Background and aims: This study was undertaken to determine the incidence of and risk factors for anal incontinence after fistulotomy for intersphincteric fistula-in-ano. We also evaluated the role of anal manometry in preoperative assessment of intersphincteric fistula.
Materials and methods: A prospective, observational study was undertaken in 148 patients who underwent fistulotomy for intersphincteric fistula between January and December 2004. Functional results were assessed by standard questionnaire and anal manometry. Possible factors predicting postoperative incontinence were examined by univariate and multivariate regression analyses.
Results: The mean follow-up period was 12 months. Postoperative anal incontinence occurred in 30 patients (20.3%), i.e., soiling in 6, incontinence for flatus in 27, and incontinence for liquid stool in 4. Fistulotomy significantly decreased maximum resting pressure (85.9 +/- 20.4 to 60.2 +/- 18.4 mmHg, P < 0.0001) and length of the high pressure zone (3.92 +/- 0.69 to 3.82 +/- 0.77 cm, P = 0.035), but it did not affect voluntary contraction pressure (164.7 +/- 85.2 to 160.3 +/- 84.8 mmHg, P = 0.2792). Multivariate analysis showed low voluntary contraction pressure and multiple previous drainage surgeries to be independent risk factors for postoperative incontinence.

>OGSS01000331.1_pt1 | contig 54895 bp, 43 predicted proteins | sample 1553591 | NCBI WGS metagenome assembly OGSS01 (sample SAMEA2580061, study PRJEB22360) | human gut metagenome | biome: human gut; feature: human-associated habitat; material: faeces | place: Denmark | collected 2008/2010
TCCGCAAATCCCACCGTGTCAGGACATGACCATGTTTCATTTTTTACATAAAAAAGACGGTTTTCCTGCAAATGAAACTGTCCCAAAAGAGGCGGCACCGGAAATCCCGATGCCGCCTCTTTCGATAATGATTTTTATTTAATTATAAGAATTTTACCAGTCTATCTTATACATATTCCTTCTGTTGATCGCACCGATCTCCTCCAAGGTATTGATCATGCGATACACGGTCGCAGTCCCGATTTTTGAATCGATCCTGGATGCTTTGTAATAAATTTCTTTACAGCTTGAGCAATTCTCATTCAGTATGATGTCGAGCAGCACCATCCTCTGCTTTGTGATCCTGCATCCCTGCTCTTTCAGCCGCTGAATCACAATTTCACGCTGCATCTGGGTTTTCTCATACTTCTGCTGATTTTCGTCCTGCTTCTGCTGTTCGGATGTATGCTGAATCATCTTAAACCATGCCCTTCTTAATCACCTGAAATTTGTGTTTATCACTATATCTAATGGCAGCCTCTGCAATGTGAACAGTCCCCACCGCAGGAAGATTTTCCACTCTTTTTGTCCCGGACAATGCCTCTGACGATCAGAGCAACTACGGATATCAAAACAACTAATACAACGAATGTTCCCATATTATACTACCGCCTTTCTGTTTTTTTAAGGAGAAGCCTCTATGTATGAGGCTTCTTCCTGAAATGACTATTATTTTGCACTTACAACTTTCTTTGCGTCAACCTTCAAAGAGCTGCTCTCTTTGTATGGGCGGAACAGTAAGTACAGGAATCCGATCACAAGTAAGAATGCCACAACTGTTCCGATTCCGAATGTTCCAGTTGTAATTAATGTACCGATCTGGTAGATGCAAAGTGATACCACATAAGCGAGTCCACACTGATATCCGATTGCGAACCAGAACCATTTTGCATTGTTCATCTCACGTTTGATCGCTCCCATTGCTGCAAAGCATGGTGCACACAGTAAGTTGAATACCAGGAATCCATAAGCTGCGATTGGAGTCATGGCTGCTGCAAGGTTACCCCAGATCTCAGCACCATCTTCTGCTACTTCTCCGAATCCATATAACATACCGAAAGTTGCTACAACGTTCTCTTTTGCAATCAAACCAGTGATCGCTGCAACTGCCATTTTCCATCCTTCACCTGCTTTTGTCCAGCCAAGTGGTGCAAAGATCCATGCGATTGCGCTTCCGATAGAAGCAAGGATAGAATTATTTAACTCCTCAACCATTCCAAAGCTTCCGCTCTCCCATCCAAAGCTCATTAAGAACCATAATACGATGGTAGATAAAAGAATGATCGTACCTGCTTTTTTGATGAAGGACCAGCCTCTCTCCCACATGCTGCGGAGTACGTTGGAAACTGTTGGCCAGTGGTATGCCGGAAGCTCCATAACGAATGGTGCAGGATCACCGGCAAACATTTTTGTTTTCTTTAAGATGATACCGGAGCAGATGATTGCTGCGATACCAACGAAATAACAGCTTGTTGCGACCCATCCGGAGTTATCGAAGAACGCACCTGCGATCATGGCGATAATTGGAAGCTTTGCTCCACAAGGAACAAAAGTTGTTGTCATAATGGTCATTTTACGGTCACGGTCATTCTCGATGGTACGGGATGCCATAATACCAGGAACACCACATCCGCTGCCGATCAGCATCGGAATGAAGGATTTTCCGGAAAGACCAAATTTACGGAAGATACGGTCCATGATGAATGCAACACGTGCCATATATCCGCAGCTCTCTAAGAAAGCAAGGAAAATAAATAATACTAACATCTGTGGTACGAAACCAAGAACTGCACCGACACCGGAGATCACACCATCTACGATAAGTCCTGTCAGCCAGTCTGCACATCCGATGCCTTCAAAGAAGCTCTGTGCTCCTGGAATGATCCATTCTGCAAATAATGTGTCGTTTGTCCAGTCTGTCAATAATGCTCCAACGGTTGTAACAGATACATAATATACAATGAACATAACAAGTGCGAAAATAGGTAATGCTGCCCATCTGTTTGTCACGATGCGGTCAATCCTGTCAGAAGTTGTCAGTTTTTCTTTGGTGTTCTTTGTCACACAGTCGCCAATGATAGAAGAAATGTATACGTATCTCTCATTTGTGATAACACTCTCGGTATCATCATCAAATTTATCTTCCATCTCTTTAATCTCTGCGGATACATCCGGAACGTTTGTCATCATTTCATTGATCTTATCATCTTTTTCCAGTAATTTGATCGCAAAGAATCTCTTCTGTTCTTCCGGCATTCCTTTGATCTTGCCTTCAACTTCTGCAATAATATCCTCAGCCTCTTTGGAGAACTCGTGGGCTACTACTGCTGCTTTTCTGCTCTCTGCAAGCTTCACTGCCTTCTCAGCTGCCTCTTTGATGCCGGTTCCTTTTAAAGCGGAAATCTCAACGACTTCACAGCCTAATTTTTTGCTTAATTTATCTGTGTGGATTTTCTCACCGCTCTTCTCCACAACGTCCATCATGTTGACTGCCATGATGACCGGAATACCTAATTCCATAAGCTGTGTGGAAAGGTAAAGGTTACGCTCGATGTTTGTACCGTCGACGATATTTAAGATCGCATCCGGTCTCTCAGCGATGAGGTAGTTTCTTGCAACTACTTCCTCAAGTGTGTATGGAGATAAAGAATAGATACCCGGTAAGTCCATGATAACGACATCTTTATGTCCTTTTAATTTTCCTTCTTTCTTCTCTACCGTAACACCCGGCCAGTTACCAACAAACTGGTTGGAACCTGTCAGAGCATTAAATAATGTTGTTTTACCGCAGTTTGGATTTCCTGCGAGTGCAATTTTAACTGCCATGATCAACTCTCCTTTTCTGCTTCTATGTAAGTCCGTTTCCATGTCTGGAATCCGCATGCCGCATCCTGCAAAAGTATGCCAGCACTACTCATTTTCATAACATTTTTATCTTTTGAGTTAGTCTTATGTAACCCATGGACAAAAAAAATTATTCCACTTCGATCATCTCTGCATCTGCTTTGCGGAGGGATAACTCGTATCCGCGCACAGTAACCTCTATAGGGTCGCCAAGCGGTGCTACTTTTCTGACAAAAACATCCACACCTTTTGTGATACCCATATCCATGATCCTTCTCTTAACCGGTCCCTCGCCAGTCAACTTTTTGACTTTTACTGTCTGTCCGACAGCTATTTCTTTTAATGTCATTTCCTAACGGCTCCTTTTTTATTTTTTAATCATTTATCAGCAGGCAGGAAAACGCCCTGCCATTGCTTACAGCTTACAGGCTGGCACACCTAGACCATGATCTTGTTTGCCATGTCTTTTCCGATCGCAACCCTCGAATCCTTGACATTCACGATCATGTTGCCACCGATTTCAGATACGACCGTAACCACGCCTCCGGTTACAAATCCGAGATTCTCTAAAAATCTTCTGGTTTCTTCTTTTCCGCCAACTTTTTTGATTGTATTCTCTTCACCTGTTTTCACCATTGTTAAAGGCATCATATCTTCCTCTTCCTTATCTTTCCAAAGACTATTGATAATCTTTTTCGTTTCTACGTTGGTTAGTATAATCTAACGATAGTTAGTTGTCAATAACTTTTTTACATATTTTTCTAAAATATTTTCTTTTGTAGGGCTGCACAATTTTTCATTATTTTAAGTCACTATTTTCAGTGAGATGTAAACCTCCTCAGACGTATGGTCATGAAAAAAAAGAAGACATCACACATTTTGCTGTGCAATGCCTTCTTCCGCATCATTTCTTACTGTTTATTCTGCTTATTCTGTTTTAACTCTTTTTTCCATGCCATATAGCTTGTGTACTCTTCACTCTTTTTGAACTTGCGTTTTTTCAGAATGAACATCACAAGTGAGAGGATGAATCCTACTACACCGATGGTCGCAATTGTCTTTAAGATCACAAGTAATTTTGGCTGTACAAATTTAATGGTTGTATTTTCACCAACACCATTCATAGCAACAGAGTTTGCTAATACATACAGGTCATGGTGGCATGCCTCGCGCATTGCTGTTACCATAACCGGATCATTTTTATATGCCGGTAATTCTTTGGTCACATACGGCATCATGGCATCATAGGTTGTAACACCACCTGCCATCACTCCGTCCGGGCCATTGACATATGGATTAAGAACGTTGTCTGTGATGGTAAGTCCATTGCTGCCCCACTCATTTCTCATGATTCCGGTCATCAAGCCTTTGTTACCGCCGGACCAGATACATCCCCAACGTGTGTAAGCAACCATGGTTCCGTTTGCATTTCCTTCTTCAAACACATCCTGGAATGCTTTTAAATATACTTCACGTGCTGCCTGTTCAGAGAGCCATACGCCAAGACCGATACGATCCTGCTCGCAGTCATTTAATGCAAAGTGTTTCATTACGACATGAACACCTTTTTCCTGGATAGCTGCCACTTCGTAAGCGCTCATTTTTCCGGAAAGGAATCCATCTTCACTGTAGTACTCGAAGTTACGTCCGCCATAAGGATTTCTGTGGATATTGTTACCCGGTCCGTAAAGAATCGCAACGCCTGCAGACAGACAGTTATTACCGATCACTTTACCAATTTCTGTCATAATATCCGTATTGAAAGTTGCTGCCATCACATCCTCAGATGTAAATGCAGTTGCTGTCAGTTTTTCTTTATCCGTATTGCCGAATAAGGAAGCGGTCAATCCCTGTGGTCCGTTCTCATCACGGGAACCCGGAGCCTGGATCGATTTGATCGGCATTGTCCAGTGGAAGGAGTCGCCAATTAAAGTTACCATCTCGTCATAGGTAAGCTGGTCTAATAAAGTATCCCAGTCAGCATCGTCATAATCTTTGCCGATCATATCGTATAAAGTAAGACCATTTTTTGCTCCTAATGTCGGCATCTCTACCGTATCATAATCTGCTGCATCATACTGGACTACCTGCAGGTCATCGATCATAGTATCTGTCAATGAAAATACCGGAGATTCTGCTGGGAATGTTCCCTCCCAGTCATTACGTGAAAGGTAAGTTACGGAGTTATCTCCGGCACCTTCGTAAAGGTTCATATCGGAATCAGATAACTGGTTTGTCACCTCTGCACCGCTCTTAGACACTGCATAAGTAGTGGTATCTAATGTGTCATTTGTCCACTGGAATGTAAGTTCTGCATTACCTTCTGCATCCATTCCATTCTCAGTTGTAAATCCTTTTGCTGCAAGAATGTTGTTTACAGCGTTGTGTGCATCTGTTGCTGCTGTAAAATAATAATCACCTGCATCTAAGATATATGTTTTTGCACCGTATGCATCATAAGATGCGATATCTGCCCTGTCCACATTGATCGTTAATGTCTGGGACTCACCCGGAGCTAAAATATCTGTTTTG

Conclusion: Fistulotomy produces a satisfactory outcome in terms of eradicating sepsis and preserving function in the vast majority of patients with intersphincteric fistula with intact sphincters. However, sphincter-preserving treatment may be advocated for patients with low preoperative voluntary contraction pressure or those who have undergone multiple drainage surgeries. Preoperative anal manometry is useful in determining the proper surgical procedure.